From the editor’s desk: life is waiting

Originally published in Issue 8, Fifty-First Year of The Minstrel (February 2, 2017). Click here to view the entire issue. 

I ended last year’s letter from the editor with a quote so I feel like it’s only appropriate to come full circle and start this year’s letter with a quote too.

“As long as you live, there’s always something waiting; and even if it’s bad, and you know it’s bad, what can you do? You can’t stop living.”—Truman Capote, “In Cold Blood”

I love this quote because I think it’s perfect for entering 2017. There is so much waiting for us this year. We will learn, laugh, cry, love, make mistakes, try new things, meet new people, discover ourselves, have good days and have bad days.

Whatever is waiting for us, it’s there. It’s waiting. You have to keep living and taking chances. There’s no one who doesn’t experience hurt and pain in the world, so do your best to make each day brighter for yourself and others.

One thing that has already been affecting everyone this year is the inauguration of President Donald Trump. Most of the country has accepted the fact that he is our president; however, citizens aren’t sitting back and waiting to see what happens. On Trump’s rst full day in office, an estimated 2.5 million people united together at women’s marches in the nation’s capital and cities around the world.

Many are already infuriated that pages on the official White House website, whitehouse.gov, have been disappearing. Some of the pages include those on climate change, civil rights, health care and LGBT rights. It is important that America does not move backwards on these issues and citizens have a greater responsibility now than ever to be informed.

A lot of people have strong views for or against Obamacare with many believing Obamacare is better than the Affordable Care Act (ACA) and vice versa. “Jimmy Kimmel Live” recreated a 2013-segment where he asked people on the street which they preferred. Four years and a lot of media coverage later, people do not realize Obamacare is the nickname for ACA.

While funny, the video is also horrifying, specifically because the reason most people gave for not liking Obamacare was because they don’t like Obama. So let’s concentrate on the facts. We can’t believe every word and fear Trump puts inside our heads because we like him and we can’t dismiss every word he says because we don’t like him. The most important thing is to continue to educate yourself on important issues.

So give 2017 a chance. There’s going to be highs and there’s going to be lows. Most of us have witnessed both already. CJ Bamert talks about his experience at the Women’s March, Jaci Wendel covers the Kraft lecture and Steve Manzo predicts the winning team of Superbowl LI.

Peace, love & DeSales,

Kellie Dietrich
Editor-in-Chief

LVAIC director of sustainability no longer employed at DeSales

Originally published in Issue 8, Fifty-First Year of The Minstrel (February 2, 2017). Click here to view the entire issue. 

Campus Environment is no longer employing the environmental consulting services of Nick DeSalvo, director of sustainability with the Lehigh Valley Assoc. of Independent Colleges (LVAIC).

Robert Snyder, vice president of administration, finance and campus environment, made this decision in December saying that Nick was “spread too thin” by being at DeSales a third of the time and spending the other two thirds at Lafayette and Moravian.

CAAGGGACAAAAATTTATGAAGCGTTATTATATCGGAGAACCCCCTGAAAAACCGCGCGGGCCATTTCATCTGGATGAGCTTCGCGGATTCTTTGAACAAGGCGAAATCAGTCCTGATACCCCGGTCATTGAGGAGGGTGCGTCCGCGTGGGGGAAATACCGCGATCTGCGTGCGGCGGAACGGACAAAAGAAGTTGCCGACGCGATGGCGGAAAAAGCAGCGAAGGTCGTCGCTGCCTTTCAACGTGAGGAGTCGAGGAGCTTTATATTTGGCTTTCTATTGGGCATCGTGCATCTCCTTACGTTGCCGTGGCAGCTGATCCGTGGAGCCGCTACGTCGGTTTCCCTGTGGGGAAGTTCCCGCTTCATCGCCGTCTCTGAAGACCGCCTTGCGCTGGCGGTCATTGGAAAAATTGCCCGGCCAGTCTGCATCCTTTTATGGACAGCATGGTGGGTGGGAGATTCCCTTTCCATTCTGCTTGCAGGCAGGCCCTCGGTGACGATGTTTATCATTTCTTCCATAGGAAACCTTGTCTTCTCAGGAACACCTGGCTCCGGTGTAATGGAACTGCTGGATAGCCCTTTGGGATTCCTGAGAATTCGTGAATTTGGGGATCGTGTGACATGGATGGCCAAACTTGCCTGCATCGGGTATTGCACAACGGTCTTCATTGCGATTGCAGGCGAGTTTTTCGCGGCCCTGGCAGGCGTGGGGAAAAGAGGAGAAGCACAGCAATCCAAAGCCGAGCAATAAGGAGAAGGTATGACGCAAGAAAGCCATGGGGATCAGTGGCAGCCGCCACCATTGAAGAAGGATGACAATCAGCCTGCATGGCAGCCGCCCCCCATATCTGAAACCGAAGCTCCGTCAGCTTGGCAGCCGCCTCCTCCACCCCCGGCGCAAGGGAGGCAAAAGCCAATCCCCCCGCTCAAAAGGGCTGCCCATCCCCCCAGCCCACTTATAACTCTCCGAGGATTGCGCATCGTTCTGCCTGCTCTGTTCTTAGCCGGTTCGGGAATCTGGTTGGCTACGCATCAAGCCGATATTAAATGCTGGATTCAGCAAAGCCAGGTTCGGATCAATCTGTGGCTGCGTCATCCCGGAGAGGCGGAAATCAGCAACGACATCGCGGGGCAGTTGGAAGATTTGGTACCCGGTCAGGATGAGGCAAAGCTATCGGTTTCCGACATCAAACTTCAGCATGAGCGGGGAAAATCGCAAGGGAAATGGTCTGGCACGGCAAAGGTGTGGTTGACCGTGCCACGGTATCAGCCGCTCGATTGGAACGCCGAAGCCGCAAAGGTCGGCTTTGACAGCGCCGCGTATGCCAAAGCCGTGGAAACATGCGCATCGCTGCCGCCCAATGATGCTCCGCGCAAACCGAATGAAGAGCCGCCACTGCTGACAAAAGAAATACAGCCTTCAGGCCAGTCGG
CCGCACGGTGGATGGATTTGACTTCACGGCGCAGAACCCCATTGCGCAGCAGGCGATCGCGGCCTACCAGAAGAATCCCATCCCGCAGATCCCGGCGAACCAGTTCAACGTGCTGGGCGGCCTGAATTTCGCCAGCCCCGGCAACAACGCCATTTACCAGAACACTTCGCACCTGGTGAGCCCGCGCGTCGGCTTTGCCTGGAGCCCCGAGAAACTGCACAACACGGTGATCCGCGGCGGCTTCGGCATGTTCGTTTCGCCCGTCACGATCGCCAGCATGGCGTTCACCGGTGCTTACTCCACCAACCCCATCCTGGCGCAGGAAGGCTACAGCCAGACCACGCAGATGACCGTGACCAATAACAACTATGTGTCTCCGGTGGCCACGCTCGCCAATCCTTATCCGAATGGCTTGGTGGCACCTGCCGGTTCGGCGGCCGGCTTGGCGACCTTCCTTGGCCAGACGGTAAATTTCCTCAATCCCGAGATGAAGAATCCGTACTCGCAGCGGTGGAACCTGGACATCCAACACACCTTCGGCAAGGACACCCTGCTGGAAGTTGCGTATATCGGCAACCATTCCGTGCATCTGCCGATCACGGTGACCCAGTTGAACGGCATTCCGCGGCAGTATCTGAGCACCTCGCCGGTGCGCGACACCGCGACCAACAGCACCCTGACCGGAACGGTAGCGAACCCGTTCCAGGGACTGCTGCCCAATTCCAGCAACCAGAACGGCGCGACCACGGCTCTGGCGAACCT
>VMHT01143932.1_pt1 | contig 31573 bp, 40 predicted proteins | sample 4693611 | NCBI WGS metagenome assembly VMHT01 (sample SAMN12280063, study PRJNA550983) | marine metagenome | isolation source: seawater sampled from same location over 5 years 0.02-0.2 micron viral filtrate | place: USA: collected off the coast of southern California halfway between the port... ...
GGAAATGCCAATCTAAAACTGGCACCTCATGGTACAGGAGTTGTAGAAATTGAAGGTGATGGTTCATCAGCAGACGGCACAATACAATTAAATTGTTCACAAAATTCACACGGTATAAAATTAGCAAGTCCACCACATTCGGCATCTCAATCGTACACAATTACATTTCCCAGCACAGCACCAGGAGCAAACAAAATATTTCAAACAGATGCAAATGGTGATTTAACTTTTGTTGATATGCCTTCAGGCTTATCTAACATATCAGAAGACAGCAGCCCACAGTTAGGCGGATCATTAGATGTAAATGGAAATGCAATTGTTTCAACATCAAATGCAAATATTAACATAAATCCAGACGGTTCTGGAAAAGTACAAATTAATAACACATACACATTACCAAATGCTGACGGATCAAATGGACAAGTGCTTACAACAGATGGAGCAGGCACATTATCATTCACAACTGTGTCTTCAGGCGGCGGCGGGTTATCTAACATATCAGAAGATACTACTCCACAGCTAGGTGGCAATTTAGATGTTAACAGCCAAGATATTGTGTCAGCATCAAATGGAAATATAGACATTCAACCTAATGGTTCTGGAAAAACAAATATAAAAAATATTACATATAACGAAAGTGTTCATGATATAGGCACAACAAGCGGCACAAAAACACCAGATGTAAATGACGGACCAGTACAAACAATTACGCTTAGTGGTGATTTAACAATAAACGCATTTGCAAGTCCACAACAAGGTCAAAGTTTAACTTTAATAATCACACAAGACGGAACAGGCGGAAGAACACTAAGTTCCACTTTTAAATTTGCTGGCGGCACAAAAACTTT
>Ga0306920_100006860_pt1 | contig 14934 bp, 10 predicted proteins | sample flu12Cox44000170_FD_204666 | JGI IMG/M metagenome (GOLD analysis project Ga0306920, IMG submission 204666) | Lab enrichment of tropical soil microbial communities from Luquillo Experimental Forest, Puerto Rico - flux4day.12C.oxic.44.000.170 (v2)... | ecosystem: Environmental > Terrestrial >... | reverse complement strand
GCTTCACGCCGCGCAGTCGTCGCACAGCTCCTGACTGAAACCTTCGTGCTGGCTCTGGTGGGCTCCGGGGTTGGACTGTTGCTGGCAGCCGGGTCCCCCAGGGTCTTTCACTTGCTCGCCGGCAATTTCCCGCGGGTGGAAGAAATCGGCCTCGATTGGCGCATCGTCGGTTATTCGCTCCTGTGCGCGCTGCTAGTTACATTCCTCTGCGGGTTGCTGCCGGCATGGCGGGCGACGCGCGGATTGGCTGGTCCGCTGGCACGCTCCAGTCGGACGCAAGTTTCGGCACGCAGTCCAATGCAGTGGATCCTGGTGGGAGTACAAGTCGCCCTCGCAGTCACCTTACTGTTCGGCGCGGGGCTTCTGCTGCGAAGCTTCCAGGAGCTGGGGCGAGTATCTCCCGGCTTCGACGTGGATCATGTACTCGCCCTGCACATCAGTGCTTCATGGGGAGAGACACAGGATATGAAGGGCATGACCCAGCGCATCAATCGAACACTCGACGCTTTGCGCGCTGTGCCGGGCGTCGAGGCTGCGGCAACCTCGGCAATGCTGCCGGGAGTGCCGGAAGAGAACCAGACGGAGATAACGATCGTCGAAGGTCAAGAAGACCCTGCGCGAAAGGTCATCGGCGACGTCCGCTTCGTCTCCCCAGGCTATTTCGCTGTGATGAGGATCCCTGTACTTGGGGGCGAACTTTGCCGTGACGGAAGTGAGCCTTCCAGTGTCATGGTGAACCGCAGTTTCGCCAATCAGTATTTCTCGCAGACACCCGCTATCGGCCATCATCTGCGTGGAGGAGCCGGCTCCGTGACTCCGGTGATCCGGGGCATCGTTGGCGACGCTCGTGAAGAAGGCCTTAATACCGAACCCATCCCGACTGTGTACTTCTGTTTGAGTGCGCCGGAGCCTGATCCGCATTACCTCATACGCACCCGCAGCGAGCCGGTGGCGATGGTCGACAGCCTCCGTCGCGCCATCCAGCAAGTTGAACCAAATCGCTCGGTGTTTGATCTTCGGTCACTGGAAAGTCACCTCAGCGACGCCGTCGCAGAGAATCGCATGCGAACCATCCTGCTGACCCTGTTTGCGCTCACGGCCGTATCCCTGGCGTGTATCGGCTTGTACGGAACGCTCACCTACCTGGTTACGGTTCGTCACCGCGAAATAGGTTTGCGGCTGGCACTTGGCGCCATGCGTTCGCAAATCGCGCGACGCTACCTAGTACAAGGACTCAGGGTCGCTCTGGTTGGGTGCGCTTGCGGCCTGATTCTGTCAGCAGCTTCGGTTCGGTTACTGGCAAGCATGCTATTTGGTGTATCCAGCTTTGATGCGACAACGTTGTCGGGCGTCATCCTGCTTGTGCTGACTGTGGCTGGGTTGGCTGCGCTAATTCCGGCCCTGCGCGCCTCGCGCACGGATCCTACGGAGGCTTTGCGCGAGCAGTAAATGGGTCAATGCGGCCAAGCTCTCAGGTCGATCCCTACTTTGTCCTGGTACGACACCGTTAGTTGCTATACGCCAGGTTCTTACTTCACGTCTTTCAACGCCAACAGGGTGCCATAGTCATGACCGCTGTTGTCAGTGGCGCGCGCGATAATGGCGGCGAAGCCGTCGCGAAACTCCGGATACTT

This does not mean the campus is taking a step backwards in sustainability, though.

“It wasn’t that we were looking to eliminate [the position],” said Marc Albanese, vice president of Campus Environment. “We were looking to bring it back in house.”

Albanese says that by bringing DeSalvo’s roles in house, the program will become more comprehensive and expand by having staff members focus on specific issues.

One of the expansions is the new role of campus environment data entry, which will examine how much electricity, water and natural gas DeSales uses and compare the data to previous months to determine if the data is trending up or down.

earth2desales

Members of the Earth to DeSales picked up trash at Lake Nockamixon in October 2016 and have numerous sustainability plans for this semester. Photo courtesy of Megan Arnold

DeSalvo also served on the Campus Environmental Committee and was the advisor to Earth to DeSales, a club dedicated to sustainability. 

“Nick had so many great contacts and resources at his disposal and that was a huge part of getting the club up and running again,” said president of Earth to DeSales Megan Arnold.

DeSalvo attended all their meetings to contribute  ideas and came to a Lake Nockamixon trash clean up last semester.

“Needless to say, Nick was a huge part of the club, and a huge help to me individually. The club is really going to miss him personally and professionally,” said Arnold.

Dr. Joseph Leese, assistant professor of biology, will be replacing DeSalvo as Earth to DeSales’ advisor.

Leese was initially concerned about why DeSalvo was no longer employed. He saw the value of having DeSalvo’s communication network and knowing about the sustainable initiatives other LVAIC schools were implementing.

However, after learning Campus Environment’s plan, he said, “I do think on a practical level that having people on campus dedicated to [sustainability] makes more sense.”

Leese says that it’s all about making students aware and educated on sustainability issues. In recent years, DeSales replaced fluorescent outdoor lighting with LED lights, Gambet received Leadership in Energy and Environmental Design (LEED) certification and a wildflower meadow was planted to reduce DeSales’ carbon footprint.

Leese does his part as well by occasionally riding his bicycle to work.

“When I ride to work, it saves me almost nothing on CO2 emissions, but I think it shows students I care about the next generation.”

Arnold agrees with Leese on the importance of education and aims to increase knowledge about sustainability on campus. Upcoming Earth to DeSales events include a dorm-energy competition where the dorm who uses the least energy each month receives a prize, a trip to the Nurture Nature Foundation in Easton, documentaries to raise awareness and fundraisers to get the word out about sustainability.